In the middle we see @teoliphant (Travis Oliphant) joined to Continuum (his company). Off to the right I get to blow my own trumpet – the phrases “awesome python” and “network analysis” connect to “russel brand” which is how one wag described my lightning talk. I got a chance to demo the earlier version of this at the end of @katychuang‘s talk on networkx.

London (geo-tagged tweets)


For the last month I’ve been grabbing tweets in the London geo area for another project. I had to raise my filtering levels to bring the network down to a sane (and easily visualised) number of nodes. After removing ReTweets I have 497,771 tweets from just a subset of my data. Some obvious clusters can be seen:

  • #weather and #rain and (presumably a rather wet) “St Albans” (a very British discussion)
  • The “O2 Arena” near the centre with “Justin Beiber” and #believetour, linked with #amazing, #excited, #nowplaying
  • @onedirection must have been playing (connected with band members @louis_tomlinson and @real_liam_payne amongst others)
  • To the top-right we have a football cluster with “Manchester United”, “Champions League”, #cpfc, #realmadrid and “Old Trafford”
  • The usual tourist spots like “Tower Bridge”, “Covent Garden”, “Hyde Park”, “Big Ben”, “Trafalgar Square” are  discussed with #happy #sun #loveit, linked just off of here is “London Heathrow Airport” and “New York”

Brighton (geo-tagged tweets)


This is my favourite, analysed using 40,379 tweets after removing ReTweets. The nature of the two cities (Brighton is 50 miles south of London on the coast, it is a university town with a young & party-friendly population) is quite apparent:

  • Top left there is discussion around “One Direction”, #justinbeiber and #seo (a particular Brighton tech thing)
  • Just south of @justinbieber is a single chain of not-safe-for-work ranting (another particular Brighton thing)
  • If you jump to the bottom right you’ll see #underwear, #lingerie, #teenagers – not as dodgy as you might expect, Sweetling were doing a social media bra campaign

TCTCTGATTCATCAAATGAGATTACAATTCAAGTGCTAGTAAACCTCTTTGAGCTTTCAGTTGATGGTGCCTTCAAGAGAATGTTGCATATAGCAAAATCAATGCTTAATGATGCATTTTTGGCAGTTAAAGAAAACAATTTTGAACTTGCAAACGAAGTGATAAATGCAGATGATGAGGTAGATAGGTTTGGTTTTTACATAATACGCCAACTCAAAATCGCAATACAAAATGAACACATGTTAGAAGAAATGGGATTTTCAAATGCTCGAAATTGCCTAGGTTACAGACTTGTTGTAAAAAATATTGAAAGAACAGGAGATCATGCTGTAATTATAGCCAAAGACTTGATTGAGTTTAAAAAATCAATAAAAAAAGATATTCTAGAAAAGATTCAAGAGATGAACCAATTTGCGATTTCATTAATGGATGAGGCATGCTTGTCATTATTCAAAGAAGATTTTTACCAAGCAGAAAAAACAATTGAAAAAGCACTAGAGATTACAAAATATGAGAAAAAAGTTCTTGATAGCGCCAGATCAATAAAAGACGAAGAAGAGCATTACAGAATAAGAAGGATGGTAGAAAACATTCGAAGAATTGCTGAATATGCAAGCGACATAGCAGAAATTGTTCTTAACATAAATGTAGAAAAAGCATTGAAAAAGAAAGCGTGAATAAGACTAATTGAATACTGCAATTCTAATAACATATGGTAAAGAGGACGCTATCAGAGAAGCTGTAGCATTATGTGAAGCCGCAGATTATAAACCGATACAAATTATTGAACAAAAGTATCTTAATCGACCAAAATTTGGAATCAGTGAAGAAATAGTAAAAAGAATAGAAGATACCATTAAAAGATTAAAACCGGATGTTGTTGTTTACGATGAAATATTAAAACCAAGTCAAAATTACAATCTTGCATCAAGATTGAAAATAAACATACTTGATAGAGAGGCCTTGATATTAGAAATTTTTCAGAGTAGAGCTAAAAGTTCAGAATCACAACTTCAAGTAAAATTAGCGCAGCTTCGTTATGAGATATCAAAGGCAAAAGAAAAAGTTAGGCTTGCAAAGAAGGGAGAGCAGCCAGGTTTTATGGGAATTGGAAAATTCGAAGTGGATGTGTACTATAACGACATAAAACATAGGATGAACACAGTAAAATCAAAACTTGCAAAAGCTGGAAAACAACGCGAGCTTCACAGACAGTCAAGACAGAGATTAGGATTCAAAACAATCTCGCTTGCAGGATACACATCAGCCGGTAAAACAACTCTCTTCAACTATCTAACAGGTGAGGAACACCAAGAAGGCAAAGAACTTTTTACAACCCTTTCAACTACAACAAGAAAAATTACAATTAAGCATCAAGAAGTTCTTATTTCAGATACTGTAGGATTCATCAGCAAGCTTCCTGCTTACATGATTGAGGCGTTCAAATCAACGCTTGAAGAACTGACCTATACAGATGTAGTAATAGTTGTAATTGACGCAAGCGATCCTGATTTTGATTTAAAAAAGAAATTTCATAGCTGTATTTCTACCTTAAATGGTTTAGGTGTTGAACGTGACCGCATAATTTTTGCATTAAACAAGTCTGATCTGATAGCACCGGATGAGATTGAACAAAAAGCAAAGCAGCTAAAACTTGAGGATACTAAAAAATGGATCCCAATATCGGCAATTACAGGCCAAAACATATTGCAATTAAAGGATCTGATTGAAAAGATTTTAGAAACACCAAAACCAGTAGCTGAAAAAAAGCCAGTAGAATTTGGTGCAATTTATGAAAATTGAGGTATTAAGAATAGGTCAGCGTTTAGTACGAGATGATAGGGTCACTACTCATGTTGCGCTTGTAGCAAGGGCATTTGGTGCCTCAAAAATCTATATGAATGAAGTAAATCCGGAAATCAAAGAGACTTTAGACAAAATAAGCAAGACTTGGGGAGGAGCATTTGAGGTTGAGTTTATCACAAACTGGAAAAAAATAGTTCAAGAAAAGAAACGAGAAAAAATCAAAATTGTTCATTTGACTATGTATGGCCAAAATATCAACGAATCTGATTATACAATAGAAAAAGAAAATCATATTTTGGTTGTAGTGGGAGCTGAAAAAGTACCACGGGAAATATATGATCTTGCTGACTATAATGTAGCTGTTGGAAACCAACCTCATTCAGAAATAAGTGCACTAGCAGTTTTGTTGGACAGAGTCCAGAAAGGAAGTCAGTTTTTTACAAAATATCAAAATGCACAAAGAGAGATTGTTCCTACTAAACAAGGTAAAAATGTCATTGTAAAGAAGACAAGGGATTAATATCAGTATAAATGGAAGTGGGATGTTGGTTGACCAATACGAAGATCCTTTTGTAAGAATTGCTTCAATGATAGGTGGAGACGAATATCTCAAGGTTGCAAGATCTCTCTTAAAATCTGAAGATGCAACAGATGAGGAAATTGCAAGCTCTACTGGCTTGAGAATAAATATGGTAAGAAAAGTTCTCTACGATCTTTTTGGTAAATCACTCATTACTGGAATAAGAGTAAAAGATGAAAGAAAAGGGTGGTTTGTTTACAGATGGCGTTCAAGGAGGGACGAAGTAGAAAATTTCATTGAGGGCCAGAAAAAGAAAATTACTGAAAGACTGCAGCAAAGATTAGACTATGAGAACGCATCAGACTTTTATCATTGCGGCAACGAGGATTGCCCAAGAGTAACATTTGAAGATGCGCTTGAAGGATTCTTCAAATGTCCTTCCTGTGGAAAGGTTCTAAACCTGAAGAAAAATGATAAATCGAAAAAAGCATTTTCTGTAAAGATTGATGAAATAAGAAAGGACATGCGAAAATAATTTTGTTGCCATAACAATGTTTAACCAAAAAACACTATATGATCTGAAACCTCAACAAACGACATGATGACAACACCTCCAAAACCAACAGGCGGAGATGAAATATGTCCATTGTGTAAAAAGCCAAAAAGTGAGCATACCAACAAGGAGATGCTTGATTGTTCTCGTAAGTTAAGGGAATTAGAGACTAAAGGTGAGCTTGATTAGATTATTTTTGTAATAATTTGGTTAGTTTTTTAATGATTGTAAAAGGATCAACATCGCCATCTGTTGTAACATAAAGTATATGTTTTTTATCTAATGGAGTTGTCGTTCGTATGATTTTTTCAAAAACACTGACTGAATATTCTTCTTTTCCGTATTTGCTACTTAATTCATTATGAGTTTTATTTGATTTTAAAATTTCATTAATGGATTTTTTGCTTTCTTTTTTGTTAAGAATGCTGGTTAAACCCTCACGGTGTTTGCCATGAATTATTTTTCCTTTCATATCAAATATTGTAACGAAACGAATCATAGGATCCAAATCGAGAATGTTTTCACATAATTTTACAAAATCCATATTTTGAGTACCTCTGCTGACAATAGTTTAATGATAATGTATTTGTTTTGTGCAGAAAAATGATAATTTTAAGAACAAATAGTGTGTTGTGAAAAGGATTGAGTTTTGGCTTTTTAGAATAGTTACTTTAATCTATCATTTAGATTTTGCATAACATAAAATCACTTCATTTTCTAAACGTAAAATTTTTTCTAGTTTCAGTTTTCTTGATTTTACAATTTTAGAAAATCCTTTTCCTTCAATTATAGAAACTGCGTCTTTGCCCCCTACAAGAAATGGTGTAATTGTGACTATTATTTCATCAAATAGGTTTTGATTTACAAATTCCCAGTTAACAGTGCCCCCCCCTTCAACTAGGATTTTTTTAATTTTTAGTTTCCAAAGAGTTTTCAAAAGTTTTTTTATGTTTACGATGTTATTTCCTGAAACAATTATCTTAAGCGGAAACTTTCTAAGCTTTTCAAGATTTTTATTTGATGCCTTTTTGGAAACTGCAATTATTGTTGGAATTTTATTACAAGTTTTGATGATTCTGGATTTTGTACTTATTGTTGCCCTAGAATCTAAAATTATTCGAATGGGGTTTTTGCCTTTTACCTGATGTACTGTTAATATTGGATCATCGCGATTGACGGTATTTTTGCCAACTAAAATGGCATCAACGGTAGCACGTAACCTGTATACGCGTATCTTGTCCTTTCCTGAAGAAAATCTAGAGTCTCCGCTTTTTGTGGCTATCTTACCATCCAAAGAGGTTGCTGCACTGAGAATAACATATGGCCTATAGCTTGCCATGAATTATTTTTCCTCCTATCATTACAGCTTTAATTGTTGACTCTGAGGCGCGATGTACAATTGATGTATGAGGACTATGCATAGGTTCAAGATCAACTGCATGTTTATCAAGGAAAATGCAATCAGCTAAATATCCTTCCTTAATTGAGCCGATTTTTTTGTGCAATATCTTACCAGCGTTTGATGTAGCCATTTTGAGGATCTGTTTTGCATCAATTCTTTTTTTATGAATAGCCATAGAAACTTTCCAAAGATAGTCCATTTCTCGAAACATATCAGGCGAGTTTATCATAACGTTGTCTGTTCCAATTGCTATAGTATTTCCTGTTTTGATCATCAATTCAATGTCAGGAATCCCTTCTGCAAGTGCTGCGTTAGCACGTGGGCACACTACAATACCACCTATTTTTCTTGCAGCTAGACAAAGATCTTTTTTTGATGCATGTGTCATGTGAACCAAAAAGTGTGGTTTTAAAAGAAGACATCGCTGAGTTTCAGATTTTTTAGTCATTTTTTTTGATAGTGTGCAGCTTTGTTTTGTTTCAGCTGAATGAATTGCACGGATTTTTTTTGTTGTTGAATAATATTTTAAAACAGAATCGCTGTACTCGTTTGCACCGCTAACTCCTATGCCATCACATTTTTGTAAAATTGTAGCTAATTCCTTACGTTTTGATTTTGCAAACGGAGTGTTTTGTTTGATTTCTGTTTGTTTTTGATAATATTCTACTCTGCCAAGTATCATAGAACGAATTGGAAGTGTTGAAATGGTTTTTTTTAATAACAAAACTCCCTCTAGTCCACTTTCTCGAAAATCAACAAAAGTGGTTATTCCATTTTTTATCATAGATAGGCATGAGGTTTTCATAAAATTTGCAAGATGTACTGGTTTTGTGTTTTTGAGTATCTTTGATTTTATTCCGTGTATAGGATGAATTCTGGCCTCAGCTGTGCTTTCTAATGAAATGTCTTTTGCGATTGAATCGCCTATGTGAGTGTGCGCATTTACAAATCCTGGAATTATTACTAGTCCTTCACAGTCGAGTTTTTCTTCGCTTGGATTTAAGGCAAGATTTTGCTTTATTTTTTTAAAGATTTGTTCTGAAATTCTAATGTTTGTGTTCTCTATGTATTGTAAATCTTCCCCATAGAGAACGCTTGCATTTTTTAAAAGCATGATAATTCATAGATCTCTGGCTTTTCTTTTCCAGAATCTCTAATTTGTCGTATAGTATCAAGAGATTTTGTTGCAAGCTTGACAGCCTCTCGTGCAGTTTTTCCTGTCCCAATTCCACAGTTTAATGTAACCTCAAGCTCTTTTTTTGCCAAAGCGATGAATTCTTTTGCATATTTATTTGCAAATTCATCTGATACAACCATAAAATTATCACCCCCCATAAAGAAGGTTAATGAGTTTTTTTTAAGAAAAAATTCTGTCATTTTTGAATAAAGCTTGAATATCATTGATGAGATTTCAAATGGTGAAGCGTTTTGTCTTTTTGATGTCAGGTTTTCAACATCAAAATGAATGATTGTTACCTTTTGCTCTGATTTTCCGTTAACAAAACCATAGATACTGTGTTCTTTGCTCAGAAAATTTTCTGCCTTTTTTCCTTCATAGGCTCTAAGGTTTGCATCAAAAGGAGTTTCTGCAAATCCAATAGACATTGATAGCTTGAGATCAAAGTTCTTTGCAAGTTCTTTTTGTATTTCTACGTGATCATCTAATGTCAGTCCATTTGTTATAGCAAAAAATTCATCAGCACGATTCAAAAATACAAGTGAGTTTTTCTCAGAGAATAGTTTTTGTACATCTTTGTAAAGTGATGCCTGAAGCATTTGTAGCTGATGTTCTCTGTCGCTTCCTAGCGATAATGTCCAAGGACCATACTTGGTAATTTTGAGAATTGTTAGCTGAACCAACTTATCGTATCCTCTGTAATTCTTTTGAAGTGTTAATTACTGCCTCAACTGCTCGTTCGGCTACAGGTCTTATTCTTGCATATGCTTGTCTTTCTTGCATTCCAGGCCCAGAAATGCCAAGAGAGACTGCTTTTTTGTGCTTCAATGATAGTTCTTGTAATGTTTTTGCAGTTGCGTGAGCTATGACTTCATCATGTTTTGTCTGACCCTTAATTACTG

• #hove is joined with #sunny #morning and nearby places #lewes #shoreham
  • #brightonbeach and “Brighton Pier” connect with #birds (Seagulls – a bane!) and #sun
  • #friends, #memories#, #happy, #goodtimes, #marina, #fun, #girls cluster around the centre (Brighton does like a party)
  • Off down to the bottom left is a some sort of political discussion (what were they doing in Brighton?)

Reproducing this

All the code is in github at twitter_networkx_concept_map including the one line cURL command to capture the data. An example .gephi file is included for visualisation in Gephi. The built-in networkx viewer (optionally using GraphViz) works reasonably well but isn’t interactive. Maksim’s tutorial and utils class were jolly useful (utils is in my repo), I’m also using twitter-text-python for parsing @usernames, #hashtags and URLs from the tweets.

If you want some custom work around this, give me a shout via Mor Consulting.

Ian applies Data Science as an AI/Data Scientist for companies in ModelInsight, sign-up for Data Science tutorials in London. Historically Ian ran Mor Consulting. He also founded the image and text annotation API Annotate.io, co-authored SocialTies, programs Python, authored The Screencasting Handbook, lives in London and is a consumer of fine coffees.